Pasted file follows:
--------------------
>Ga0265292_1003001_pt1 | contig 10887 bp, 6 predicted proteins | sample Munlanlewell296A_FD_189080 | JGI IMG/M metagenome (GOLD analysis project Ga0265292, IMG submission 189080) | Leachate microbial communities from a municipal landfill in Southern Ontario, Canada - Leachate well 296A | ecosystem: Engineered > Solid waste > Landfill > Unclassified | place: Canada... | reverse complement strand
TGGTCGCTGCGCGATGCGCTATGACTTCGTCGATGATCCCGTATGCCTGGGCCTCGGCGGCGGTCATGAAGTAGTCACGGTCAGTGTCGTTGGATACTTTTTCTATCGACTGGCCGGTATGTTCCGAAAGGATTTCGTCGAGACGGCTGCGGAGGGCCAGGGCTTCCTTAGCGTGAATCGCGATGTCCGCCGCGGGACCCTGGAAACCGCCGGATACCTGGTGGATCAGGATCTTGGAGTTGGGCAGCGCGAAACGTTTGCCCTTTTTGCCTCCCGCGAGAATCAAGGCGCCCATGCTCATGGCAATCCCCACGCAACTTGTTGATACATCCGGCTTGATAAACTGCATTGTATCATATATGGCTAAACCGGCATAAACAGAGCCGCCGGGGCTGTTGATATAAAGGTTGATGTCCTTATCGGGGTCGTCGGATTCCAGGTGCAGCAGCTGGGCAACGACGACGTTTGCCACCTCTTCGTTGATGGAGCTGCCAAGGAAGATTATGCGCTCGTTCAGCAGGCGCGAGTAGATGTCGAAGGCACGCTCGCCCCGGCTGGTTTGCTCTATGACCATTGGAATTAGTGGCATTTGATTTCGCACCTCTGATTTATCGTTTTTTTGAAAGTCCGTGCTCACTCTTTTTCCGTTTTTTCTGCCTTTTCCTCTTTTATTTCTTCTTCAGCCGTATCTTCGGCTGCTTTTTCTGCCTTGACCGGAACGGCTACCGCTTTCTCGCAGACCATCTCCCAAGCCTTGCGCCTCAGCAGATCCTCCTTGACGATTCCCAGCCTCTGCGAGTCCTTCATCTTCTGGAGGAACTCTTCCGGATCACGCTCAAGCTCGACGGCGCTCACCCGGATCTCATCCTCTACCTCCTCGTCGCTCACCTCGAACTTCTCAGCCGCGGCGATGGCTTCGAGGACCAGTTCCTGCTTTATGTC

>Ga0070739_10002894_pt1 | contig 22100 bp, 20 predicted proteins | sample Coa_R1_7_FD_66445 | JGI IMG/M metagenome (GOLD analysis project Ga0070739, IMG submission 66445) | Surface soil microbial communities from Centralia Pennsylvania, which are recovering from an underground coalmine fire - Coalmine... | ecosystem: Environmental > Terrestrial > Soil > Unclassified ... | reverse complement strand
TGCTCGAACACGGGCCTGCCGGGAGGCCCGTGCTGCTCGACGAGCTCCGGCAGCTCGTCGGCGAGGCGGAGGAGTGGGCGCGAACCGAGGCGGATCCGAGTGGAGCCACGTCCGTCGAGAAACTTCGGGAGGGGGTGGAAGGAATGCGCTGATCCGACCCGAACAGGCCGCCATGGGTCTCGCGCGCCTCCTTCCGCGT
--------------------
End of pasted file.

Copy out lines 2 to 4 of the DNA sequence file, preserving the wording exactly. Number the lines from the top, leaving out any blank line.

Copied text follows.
TGGTCGCTGCGCGATGCGCTATGACTTCGTCGATGATCCCGTATGCCTGGGCCTCGGCGGCGGTCATGAAGTAGTCACGGTCAGTGTCGTTGGATACTTTTTCTATCGACTGGCCGGTATGTTCCGAAAGGATTTCGTCGAGACGGCTGCGGAGGGCCAGGGCTTCCTTAGCGTGAATCGCGATGTCCGCCGCGGGACCCTGGAAACCGCCGGATACCTGGTGGATCAGGATCTTGGAGTTGGGCAGCGCGAAACGTTTGCCCTTTTTGCCTCCCGCGAGAATCAAGGCGCCCATGCTCATGGCAATCCCCACGCAACTTGTTGATACATCCGGCTTGATAAACTGCATTGTATCATATATGGCTAAACCGGCATAAACAGAGCCGCCGGGGCTGTTGATATAAAGGTTGATGTCCTTATCGGGGTCGTCGGATTCCAGGTGCAGCAGCTGGGCAACGACGACGTTTGCCACCTCTTCGTTGATGGAGCTGCCAAGGAAGATTATGCGCTCGTTCAGCAGGCGCGAGTAGATGTCGAAGGCACGCTCGCCCCGGCTGGTTTGCTCTATGACCATTGGAATTAGTGGCATTTGATTTCGCACCTCTGATTTATCGTTTTTTTGAAAGTCCGTGCTCACTCTTTTTCCGTTTTTTCTGCCTTTTCCTCTTTTATTTCTTCTTCAGCCGTATCTTCGGCTGCTTTTTCTGCCTTGACCGGAACGGCTACCGCTTTCTCGCAGACCATCTCCCAAGCCTTGCGCCTCAGCAGATCCTCCTTGACGATTCCCAGCCTCTGCGAGTCCTTCATCTTCTGGAGGAACTCTTCCGGATCACGCTCAAGCTCGACGGCGCTCACCCGGATCTCATCCTCTACCTCCTCGTCGCTCACCTCGAACTTCTCAGCCGCGGCGATGGCTTCGAGGACCAGTTCCTGCTTTATGTC

>Ga0070739_10002894_pt1 | contig 22100 bp, 20 predicted proteins | sample Coa_R1_7_FD_66445 | JGI IMG/M metagenome (GOLD analysis project Ga0070739, IMG submission 66445) | Surface soil microbial communities from Centralia Pennsylvania, which are recovering from an underground coalmine fire - Coalmine... | ecosystem: Environmental > Terrestrial > Soil > Unclassified ... | reverse complement strand
TGCTCGAACACGGGCCTGCCGGGAGGCCCGTGCTGCTCGACGAGCTCCGGCAGCTCGTCGGCGAGGCGGAGGAGTGGGCGCGAACCGAGGCGGATCCGAGTGGAGCCACGTCCGTCGAGAAACTTCGGGAGGGGGTGGAAGGAATGCGCTGATCCGACCCGAACAGGCCGCCATGGGTCTCGCGCGCCTCCTTCCGCGT